Thursday, 22 March 2007

Is it climate change?

What species would you choose to monitor climate change?

The question is frequently asked but, as the discussion develops, people seem less and less sure that an increase or a decline of taxon x or y has anything to do with climate change at all, either directly or indirectly.

So, we want to hear from you as to the species common or rare you might (we stress might) monitor on a long-term basis to see if their fortunes had anything to do with global warming, or cooling, increased storms, tidal surges and so forth.

Does the arrival and northward spread of the wasp spider (Argiope bruennichi) have anything to do with warmer summers, milder winters, an increase in grasshoppers, or did it simply hitch a ride across the Channel and spread across England just because it is here?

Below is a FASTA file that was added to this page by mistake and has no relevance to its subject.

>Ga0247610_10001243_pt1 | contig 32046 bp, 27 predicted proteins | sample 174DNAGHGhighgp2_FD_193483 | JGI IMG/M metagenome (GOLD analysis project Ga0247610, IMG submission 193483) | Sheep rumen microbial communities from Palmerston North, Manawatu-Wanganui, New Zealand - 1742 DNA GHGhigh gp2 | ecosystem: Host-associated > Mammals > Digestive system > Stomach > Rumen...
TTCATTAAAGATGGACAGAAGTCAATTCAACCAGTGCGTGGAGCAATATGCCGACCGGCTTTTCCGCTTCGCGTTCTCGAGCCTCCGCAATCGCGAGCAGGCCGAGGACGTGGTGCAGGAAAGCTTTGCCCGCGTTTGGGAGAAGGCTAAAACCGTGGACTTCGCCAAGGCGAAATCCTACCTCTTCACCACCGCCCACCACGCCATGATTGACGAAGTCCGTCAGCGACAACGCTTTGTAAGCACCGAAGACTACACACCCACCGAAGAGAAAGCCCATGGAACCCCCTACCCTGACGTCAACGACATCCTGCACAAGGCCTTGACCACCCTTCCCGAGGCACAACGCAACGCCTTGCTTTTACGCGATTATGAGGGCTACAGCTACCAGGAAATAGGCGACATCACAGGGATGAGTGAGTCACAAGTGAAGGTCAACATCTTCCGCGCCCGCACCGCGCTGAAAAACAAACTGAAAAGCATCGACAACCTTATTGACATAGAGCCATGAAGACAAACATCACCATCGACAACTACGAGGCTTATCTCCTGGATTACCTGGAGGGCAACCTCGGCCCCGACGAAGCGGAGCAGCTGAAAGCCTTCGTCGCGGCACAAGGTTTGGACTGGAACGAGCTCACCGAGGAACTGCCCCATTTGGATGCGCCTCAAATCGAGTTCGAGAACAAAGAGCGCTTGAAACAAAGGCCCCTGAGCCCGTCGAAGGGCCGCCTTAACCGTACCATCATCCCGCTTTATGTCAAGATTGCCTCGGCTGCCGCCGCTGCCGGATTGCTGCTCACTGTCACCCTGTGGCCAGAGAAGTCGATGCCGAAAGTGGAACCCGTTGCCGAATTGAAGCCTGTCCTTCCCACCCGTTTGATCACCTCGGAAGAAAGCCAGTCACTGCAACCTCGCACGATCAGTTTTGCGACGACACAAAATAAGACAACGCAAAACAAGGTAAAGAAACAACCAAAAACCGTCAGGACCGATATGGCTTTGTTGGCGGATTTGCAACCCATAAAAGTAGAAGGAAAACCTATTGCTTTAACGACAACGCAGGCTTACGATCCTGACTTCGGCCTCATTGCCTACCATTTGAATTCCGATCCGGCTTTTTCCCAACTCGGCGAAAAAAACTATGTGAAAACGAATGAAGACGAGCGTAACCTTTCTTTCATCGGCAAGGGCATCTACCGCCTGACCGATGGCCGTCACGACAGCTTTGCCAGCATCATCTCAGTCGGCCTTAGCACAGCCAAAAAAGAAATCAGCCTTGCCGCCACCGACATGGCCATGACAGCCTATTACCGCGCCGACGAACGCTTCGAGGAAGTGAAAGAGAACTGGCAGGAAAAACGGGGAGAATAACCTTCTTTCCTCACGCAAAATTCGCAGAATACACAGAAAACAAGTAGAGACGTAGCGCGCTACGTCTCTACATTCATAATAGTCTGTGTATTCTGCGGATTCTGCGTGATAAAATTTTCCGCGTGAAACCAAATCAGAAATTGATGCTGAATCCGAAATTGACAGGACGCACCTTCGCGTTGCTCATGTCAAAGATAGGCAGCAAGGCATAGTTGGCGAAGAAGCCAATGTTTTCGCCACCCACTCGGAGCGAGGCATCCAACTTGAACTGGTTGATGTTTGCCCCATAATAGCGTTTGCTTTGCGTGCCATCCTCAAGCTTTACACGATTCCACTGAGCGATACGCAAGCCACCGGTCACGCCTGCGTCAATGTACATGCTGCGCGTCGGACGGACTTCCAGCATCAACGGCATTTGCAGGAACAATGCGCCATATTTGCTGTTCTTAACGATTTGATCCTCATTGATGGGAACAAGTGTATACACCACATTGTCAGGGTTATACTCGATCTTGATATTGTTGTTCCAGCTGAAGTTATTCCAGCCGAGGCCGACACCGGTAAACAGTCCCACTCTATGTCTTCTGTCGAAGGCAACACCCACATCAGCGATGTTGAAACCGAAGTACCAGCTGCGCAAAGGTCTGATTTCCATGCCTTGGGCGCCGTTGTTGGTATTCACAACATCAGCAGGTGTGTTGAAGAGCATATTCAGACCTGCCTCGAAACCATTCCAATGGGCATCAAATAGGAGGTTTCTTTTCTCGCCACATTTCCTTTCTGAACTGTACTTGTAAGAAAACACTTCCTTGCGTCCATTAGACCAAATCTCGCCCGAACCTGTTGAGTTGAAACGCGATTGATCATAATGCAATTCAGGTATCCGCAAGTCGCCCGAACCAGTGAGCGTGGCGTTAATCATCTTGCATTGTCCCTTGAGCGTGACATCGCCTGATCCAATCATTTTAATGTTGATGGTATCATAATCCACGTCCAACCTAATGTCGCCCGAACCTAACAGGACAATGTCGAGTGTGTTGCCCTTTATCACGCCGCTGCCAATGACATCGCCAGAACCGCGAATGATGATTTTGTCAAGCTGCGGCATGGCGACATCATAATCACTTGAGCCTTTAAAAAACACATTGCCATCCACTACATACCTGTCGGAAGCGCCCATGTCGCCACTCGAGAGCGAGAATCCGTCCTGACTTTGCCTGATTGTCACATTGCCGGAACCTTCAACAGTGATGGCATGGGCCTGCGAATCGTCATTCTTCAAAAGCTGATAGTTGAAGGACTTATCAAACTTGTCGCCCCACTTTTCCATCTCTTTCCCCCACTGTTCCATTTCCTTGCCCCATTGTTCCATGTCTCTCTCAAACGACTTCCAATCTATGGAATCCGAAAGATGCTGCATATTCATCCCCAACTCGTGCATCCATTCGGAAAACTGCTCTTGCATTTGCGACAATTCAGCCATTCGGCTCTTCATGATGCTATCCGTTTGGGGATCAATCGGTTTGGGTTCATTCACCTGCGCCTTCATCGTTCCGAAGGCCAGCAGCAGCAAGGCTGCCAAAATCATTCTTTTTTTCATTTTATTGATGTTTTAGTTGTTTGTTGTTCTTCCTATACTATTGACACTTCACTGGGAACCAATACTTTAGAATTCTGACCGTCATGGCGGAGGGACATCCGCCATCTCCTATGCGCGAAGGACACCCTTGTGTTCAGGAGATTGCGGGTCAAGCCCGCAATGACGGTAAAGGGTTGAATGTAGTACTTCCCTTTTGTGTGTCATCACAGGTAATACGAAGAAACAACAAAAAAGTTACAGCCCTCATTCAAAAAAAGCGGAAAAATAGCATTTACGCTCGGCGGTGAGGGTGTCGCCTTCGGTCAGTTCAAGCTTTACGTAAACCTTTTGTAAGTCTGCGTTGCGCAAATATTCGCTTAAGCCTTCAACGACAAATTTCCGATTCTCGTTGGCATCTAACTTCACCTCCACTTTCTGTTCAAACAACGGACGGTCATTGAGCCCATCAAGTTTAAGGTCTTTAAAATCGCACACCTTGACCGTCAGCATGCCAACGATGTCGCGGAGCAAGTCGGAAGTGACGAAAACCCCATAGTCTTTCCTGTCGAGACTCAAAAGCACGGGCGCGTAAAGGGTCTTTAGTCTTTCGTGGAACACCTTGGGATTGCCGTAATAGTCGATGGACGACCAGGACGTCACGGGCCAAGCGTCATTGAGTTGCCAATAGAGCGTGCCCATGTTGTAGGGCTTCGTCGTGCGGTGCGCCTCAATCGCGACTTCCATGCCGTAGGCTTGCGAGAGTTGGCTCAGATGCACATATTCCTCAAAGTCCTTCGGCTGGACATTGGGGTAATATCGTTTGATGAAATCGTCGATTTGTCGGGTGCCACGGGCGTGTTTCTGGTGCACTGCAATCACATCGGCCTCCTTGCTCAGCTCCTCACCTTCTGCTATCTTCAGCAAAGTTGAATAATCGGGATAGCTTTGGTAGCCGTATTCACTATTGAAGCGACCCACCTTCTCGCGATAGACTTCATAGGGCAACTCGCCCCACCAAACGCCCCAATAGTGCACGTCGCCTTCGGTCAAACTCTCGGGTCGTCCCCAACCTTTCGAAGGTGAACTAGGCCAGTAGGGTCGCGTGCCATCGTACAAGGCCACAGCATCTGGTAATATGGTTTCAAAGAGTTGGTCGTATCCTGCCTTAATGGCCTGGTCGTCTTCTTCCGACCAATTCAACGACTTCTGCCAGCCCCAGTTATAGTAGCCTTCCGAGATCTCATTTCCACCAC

The first UK record for this species was from Rye in East Sussex in 1922, so it has taken a long time to get going. But maybe it has been introduced more than once and it is only the more recent arrivals that have managed to spread. Is this likely to have anything to do with climate change or not? And if it is, how can we prove it?

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